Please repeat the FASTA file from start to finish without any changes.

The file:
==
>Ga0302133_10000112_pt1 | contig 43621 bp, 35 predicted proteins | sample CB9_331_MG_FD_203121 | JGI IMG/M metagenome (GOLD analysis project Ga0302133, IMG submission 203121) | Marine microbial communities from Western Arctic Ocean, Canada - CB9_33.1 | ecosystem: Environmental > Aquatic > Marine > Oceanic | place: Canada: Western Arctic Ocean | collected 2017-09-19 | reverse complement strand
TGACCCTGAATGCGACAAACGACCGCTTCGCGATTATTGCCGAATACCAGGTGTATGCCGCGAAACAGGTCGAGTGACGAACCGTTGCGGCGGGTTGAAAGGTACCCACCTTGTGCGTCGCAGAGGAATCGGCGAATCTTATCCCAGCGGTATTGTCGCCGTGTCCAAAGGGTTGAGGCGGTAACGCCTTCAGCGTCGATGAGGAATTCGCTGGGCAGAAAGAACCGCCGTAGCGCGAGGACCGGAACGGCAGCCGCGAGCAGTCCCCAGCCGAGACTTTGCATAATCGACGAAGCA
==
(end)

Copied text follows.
>Ga0302133_10000112_pt1 | contig 43621 bp, 35 predicted proteins | sample CB9_331_MG_FD_203121 | JGI IMG/M metagenome (GOLD analysis project Ga0302133, IMG submission 203121) | Marine microbial communities from Western Arctic Ocean, Canada - CB9_33.1 | ecosystem: Environmental > Aquatic > Marine > Oceanic | place: Canada: Western Arctic Ocean | collected 2017-09-19 | reverse complement strand
TGACCCTGAATGCGACAAACGACCGCTTCGCGATTATTGCCGAATACCAGGTGTATGCCGCGAAACAGGTCGAGTGACGAACCGTTGCGGCGGGTTGAAAGGTACCCACCTTGTGCGTCGCAGAGGAATCGGCGAATCTTATCCCAGCGGTATTGTCGCCGTGTCCAAAGGGTTGAGGCGGTAACGCCTTCAGCGTCGATGAGGAATTCGCTGGGCAGAAAGAACCGCCGTAGCGCGAGGACCGGAACGGCAGCCGCGAGCAGTCCCCAGCCGAGACTTTGCATAATCGACGAAGCA